Reading tips: Novels set in Lisbon

Lisbon book shop
Old book shop in Lisbon

The Last Kabbalist of Lisbon by Richard Zimler

Essentially a murder mystery story that takes place in 1506, this seething drama is set against a backdrop of Christian against Jew. As Christianity sweeps Portugal, the Jews continue to practice their faith in secret whilst atrocities occur all around them. The narrator of the novel is Berekiah Zarco, a young manuscript illuminator. After finding his uncle murdered he embarks on a journey to reveal the murderer. Said to be factually based, this novel is powerful, gruesome and utterly absorbing.


Requiem: A Hallucination by Antonio Tabucchi

Written by an Italian author, this novel is a dreamlike journey through Lisbon. Written as a tribute to the Portuguese poet Fenando Pessoa, this beautiful short novel centres on the quest of the narrator to meet the ghosts of the past whilst giving the reader a fascinating and surreal taste of Lisbon.


A Small Death in Lisbon by Robert Wilson

This thriller follows centres on the unfolding of two stories – the investigation into the murder of a young girl in Lisbon and the tale of Klaus Felsen, a Nazi officer sent to Lisbon to gain supplies to support the war effort. The two stories seem seperate at first but over time begin to weave together in a fascinating, brutal unrelenting plot that earned it the prestigious Gold Dagger Award for the best mystery written in 1999.


The Journal of a Voyage to Lisbon by Henry Fielding

In real life Henry Fielding sailed to Portugal in an attempt to search for a cure for his rapidly deterioting health. Sadly he died in Lisbon two months after his arrival. This novel is his personal narrative of his last journey.


The Year of the Death of Ricardo Reis by Jose Saramago

Considered to be one of Saramego’s greatest novels and winner of the 1998 Nobel Prize in Literature The Year of the Death of Ricardo Reis follows the title characters torment on his return to Lisbon after living in Brazil. Ricardo Reis was one of the pseudonyms used by the great Portuguese writer Fernando Pessoa. In this novel, Ricardo Reis meets the ghost of Pessoa and is taken on a philosophcal journey exploring the idea of life and death. Much of the time the reader is given little indication of what is real and what is fantasy along the way but the novel becomes all the more intriguing and compelling  because of this.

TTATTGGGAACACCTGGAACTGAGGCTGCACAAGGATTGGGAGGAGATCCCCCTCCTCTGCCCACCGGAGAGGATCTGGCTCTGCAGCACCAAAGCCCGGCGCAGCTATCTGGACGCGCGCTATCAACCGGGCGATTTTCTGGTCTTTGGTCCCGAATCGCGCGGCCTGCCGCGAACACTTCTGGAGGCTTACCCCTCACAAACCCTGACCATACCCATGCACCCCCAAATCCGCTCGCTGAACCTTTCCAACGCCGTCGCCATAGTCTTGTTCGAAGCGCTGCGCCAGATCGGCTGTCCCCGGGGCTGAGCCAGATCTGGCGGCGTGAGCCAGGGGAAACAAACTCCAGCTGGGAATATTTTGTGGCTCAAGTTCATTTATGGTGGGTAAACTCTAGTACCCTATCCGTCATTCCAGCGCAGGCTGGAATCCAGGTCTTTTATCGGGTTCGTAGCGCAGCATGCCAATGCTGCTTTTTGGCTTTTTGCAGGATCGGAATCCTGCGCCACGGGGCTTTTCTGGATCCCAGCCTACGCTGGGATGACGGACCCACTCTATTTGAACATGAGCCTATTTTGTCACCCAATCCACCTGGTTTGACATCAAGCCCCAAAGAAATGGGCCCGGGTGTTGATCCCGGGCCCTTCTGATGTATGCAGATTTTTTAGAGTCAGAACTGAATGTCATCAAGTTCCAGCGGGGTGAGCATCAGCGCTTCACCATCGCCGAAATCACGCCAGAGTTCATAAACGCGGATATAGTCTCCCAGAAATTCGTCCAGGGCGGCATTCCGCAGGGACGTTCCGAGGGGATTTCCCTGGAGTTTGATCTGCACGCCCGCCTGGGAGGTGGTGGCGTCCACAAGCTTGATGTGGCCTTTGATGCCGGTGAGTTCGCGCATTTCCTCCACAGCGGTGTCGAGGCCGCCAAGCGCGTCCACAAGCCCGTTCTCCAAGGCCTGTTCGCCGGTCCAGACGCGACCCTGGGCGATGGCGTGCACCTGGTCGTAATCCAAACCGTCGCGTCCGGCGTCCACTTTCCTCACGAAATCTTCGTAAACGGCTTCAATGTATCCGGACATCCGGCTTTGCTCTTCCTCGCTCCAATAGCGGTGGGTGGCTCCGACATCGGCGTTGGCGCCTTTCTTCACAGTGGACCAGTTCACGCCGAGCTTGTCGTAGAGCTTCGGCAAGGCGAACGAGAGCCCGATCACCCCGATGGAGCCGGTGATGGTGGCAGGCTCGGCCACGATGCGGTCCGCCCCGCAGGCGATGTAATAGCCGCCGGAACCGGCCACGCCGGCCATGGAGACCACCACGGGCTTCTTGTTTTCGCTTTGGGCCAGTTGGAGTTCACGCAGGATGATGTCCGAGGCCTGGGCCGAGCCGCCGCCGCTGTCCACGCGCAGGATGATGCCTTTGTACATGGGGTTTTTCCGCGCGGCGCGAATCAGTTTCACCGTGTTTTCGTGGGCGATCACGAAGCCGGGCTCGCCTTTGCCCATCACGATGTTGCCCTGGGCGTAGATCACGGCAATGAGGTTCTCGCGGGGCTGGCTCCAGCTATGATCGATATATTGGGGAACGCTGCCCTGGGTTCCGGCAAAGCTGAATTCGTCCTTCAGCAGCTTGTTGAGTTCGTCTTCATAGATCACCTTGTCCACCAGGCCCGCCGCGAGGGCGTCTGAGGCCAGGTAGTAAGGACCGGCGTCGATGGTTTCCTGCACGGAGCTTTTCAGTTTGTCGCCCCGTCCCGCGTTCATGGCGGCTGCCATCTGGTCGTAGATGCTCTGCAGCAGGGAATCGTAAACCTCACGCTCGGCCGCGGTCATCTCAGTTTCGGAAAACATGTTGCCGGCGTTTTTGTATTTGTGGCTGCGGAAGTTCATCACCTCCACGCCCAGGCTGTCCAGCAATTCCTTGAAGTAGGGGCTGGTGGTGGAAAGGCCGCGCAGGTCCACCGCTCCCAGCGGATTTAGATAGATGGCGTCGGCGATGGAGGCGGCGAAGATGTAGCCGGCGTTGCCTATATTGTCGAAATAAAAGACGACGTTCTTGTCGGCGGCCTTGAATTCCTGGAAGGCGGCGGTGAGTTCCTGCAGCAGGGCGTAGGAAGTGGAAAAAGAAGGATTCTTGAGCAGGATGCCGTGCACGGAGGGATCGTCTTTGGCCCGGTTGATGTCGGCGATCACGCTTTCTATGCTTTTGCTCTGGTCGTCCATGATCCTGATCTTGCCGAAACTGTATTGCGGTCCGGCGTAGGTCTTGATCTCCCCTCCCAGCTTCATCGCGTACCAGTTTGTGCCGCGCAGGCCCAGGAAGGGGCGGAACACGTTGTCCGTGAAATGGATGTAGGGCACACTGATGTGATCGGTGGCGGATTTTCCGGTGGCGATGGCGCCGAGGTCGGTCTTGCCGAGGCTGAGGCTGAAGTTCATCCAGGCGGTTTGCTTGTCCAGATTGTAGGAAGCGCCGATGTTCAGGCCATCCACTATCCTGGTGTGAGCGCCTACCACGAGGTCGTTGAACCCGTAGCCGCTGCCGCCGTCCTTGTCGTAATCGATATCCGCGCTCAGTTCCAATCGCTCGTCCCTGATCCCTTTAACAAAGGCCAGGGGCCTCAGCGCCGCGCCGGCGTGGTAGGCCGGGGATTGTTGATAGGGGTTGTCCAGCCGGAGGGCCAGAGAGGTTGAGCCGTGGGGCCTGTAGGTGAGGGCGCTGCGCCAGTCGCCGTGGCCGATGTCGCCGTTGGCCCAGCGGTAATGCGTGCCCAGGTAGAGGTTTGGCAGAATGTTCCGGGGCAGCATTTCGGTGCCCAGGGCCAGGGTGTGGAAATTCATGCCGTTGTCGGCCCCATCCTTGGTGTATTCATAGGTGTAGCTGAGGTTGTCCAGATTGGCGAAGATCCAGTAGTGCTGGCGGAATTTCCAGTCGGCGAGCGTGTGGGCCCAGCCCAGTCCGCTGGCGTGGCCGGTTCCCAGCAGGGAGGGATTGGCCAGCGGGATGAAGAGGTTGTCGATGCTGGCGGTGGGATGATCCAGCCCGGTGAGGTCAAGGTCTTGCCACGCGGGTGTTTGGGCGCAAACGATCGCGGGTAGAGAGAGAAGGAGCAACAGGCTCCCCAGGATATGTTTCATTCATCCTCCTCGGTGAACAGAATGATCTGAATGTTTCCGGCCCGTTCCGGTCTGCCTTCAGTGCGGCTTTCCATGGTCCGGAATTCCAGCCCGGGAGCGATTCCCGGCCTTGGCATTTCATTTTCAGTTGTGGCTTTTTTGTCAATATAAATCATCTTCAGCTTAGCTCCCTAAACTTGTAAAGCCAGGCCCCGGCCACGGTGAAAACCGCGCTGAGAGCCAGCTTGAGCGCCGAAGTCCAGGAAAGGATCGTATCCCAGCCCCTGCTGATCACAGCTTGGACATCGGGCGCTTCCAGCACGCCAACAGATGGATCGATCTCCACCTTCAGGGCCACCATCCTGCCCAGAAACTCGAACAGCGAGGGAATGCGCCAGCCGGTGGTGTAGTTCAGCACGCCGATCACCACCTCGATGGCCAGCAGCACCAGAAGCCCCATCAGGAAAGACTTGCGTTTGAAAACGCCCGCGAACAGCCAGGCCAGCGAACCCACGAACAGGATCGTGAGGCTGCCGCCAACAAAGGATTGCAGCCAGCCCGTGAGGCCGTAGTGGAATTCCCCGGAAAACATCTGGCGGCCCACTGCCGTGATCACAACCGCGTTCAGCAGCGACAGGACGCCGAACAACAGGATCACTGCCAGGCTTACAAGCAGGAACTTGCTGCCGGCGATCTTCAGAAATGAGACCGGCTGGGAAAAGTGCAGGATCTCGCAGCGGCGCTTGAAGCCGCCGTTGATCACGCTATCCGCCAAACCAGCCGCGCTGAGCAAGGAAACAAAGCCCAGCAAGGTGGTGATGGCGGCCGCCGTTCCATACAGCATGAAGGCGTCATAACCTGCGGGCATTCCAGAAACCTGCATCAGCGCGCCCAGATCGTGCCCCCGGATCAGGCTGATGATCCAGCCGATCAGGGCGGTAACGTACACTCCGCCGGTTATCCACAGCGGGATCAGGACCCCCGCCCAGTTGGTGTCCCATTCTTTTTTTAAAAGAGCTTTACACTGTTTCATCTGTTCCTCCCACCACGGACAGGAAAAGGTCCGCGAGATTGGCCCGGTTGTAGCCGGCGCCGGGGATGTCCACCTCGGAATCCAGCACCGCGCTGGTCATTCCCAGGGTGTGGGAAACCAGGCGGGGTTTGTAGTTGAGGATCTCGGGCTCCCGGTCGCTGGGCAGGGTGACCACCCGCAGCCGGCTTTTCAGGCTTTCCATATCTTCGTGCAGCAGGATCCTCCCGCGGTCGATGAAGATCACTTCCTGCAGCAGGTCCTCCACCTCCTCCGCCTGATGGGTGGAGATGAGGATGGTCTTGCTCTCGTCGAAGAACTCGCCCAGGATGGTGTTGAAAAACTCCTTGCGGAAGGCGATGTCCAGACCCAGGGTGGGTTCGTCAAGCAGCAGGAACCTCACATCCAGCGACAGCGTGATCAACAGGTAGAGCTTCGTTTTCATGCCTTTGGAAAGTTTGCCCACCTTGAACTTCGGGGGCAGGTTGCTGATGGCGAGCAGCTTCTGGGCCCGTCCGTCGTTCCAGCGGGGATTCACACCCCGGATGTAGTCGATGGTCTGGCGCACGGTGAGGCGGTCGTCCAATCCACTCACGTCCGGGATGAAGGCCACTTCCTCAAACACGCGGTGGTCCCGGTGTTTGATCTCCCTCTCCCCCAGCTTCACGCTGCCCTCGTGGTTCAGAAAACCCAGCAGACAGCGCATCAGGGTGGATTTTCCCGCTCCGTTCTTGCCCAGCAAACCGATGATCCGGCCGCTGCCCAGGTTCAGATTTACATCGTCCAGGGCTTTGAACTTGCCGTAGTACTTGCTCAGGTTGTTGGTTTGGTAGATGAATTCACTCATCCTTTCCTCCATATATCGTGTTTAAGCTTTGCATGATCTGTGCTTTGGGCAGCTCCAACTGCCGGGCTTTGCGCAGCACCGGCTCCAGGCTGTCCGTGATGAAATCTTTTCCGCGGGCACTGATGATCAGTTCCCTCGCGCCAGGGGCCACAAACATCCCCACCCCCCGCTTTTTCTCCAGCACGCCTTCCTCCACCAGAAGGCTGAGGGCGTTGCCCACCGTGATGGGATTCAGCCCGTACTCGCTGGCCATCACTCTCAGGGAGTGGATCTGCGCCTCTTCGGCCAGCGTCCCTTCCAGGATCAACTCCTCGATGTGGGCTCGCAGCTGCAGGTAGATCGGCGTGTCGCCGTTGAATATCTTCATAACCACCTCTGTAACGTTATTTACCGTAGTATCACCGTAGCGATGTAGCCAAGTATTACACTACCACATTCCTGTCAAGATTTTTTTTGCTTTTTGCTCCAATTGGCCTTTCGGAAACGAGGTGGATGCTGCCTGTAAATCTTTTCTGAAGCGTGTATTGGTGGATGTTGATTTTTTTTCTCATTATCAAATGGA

The Lisbon Crossing by Tom Gabbay

Forced to leave Hollywood with a hit man trailing him after an affair with a directors wife, Jack Teller makes his way to Lisbon on the arm of fallen German filmstar Lili Sterne. Lili is trying to trace her friend Eva but detective Eddie Grimes winds up dead on her trail. Teller suddenly finds himself caught up in a dangerous world of political intrigue in the early years of World War Two. A novel packed full of suspense.


Escape to Lisbon by Bill Coulton

After a harsh brush with cancer, elderly Lily Fuller decides to head for Lisbon on a journey of personal exploration. She asks old friend Hank to accompany her and he in turn is joined by his son and daughter-in-law. This is a gentle novel that follows Lily’s new appreciation of life in the face of death.


An Explanation of the Birds by Antonion Lobo Antunes

Rui S. is a political historian with a history of a failure. He failed in school, failed in politics and failed in marriage. Now in the later years of his life and witnessing the breakdown of his second marriage Rui is also breaking down mentally. He realises he must change his life somehow and decides to take his wife on holiday to Lisbon. Sadly Rui once again seems destined to be the loser of the tale.


The Dream Merchant of Lisbon by Gene Coyle

Based on the true life experiences of the author, this novel weaves the tale of CIA officer Shawn Reilly who in his later years has found himself in living in Lisbon working for a boss he doesn’t like and watching his marriage disintegrate. As a spy for the United States he is targetted by the Russian Intelligence Service. The suspense gathers pace as he begins a forbidden affair with a beautiful Russian woman.


The Following Story by Cees Nooteboom

The hero of the novel is Herman Musset, a quiet man living in Amsterdam who teaches Classics and spends most of his life reading. It seems he has lived an unremarkable life until one morning Herman wakes up to find himelf in Lisbon twenty years earlier in a room where he once made love to a married woman. This bizarre but touching novel will keep you guessing right up to the end. It is gloriously poetic and insighteful and full of literary references. Nooteboom has that rare ability to show wit whilst at the same time tugging on your heart-strings